- High Risk: only 2 strings (<.home> and <.corp>), the most widely used in Company networks, were classed as “High” risk.
- Indeterminate Risk: in 20% of applied-for strings (ex: <.cba>), the risk of name collision is undefined.
- Low risk: 80% of applied-for strings represent a low risk of name collision. In general, the longer and more descriptive the gTLD, the lower the risk. A minimum of 4 letters represents adequate security in the majority of cases.
Measures taken to reduce risks:
- High Risk: No delegation of <.corp> and <.home>.
- Indeterminate Risk: Carry out more detailed studies knowing that they could take from 3 to 6 months (ex: <.cba>)
- Low risk: It is possible to delegate strings belonging to this category. However, a waiting period of at least 120 days from signing the delegation contract must be respected before being able to activate the first domain names at the second level (SLD) in the DNS.
Name Collision & second level domains (SLDs)
In order to activate second level domain names (SLDs), the registry operators of new strings must first receive their Collision Occurrence Assessment. According to the results of this evaluation, personalized risk-reduction measures to avoid collision will be required of registry operators for each new gTLD. These measures can include:
- The indefinite block of second level domain names (SLDs)
- The temporary block of second level domain names (SLDs)
- The creation of a delegation trial using any format
- Making the SLD valid for the single entity causing the name collision
- Any other risk-reducing measures that may be identified during the evaluation or by any further studies
The specific context for the management of the consequences of the collision-risk evaluation has not yet been defined. ICANN hopes to finalize this before the end of March 2014. As a result, the activation of SLDs has yet to be tabled.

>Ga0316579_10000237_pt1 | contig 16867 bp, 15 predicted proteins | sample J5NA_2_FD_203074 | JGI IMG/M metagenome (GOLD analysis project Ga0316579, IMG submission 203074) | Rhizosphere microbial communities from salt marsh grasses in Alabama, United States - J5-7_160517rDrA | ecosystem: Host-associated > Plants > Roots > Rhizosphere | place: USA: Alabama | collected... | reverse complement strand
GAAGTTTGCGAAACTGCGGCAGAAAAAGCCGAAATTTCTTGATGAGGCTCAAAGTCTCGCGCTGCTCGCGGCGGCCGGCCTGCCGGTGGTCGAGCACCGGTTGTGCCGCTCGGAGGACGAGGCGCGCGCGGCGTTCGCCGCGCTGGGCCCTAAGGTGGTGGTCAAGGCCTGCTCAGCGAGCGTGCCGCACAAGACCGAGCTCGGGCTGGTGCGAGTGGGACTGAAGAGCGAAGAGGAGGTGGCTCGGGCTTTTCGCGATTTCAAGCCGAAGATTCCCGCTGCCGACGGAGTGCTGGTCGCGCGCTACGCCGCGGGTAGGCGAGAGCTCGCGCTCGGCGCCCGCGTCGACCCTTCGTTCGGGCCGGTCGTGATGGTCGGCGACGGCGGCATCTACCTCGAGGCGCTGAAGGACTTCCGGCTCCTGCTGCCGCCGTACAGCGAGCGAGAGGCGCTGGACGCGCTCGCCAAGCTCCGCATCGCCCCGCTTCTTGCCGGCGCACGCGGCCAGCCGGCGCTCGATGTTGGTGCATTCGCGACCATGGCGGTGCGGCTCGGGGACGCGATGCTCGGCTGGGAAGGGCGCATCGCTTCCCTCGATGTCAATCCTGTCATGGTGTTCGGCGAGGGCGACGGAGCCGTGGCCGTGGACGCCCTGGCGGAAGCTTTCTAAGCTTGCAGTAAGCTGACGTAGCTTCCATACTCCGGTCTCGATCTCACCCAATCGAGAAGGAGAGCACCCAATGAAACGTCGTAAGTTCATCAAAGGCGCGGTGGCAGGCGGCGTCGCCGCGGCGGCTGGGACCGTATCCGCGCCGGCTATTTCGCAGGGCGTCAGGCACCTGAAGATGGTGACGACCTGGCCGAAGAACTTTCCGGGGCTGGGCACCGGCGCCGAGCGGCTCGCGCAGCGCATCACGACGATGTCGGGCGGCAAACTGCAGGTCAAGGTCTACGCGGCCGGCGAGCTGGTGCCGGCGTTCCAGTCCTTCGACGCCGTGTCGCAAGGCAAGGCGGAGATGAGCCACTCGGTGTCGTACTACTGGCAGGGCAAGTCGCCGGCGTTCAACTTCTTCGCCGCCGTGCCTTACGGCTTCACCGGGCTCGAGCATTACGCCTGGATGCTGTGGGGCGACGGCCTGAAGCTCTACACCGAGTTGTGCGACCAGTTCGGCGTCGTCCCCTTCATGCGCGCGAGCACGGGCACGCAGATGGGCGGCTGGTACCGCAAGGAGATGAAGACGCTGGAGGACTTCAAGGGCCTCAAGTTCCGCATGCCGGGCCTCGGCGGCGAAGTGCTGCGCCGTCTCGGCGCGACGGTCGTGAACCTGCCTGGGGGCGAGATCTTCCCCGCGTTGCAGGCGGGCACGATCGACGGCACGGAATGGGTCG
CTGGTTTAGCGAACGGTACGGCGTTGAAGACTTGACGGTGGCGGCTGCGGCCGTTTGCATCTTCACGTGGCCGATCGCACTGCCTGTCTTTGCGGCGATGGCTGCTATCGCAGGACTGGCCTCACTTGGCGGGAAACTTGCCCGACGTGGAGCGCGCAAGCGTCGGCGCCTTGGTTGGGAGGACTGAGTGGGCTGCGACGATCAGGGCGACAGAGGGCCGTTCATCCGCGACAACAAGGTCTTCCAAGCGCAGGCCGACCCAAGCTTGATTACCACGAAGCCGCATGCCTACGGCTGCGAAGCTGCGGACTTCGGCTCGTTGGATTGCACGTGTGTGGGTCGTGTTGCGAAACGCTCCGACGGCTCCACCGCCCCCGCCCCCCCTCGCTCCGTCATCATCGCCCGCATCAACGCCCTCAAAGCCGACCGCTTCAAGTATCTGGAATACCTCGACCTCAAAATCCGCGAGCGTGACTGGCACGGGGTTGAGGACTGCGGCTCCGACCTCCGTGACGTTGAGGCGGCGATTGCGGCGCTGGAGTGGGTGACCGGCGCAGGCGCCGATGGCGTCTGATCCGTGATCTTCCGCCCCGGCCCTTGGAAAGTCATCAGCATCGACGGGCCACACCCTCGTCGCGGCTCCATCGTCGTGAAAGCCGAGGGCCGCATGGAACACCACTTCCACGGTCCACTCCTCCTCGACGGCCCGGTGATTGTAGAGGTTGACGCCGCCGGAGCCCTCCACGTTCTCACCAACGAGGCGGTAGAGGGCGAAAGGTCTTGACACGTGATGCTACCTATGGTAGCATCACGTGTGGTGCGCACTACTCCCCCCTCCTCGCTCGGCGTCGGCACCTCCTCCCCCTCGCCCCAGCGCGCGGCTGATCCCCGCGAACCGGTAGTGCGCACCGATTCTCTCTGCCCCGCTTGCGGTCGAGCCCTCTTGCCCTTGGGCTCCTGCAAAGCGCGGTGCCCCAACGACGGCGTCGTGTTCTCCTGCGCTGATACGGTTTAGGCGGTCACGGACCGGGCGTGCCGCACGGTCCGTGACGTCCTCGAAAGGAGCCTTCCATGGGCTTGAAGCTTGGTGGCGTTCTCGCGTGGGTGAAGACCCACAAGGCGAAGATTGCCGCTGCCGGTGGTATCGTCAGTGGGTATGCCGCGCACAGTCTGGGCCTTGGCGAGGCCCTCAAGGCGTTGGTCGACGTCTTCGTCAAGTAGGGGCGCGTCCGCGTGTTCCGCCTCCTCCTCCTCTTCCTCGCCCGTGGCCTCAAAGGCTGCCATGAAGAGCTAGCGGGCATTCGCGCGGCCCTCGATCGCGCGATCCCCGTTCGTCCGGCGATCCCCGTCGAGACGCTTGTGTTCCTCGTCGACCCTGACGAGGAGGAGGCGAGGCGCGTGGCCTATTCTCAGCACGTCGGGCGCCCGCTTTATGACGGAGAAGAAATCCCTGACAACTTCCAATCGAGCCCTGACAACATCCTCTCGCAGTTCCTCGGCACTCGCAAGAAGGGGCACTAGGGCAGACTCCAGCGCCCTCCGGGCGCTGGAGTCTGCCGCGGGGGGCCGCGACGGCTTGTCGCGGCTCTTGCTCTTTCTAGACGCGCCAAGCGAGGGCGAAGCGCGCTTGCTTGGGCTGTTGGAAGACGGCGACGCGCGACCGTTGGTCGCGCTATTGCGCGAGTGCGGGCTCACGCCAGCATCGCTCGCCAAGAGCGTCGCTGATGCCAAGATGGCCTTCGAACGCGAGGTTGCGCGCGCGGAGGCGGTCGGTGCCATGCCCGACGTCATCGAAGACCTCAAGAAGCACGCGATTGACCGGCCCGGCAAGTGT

However, if the activation of SLDs for new gTLDs still requires patience, the same is not true of their delegation. On November 17 2013, ICANN published its report on the “APDs” or “Alternate Path to Delegation Reports” ; http://newgtlds.icann.org/en/announcements-and-media/announcement-2-17nov13-en).
– Eligible for the APD.
– Ineligible for the APD.
- If the New gTLDs are eligible, the operators of these registers will be able to delegate the SLDs before the name collision risk is evaluated. However, they must block all the domain names designated by ICANN (for example: <.PARIS> a list of approximately 18,000 SLDs including <disneyland>, <hermes>, <diesel>, <louisvuitton>, etc…).
- If they are not eligible, the operators of these new registers will not be able to delegate the SLDs before doing an in-depth evaluation. Since the final framework for this evaluation has not yet been determined, the 25 ineligible new gTLDs will have longer to wait. The TLDs involved are the following: .blog, .box, .business, .casa, .cisco, .comcast, .dev, .family, .free, .google, .iinet, .mail, .network, .office, .orange, .philips, .prod, .sfr, .site, .taobao, .taxi, .web, .work, .world, .zip .
As a result, it is now vital for rights holders to check the reservation possibilities for their second level domain names in relation to each new string.
We can offer you a personalized study according to the strategy defined for the reservation of domain names in the new strings.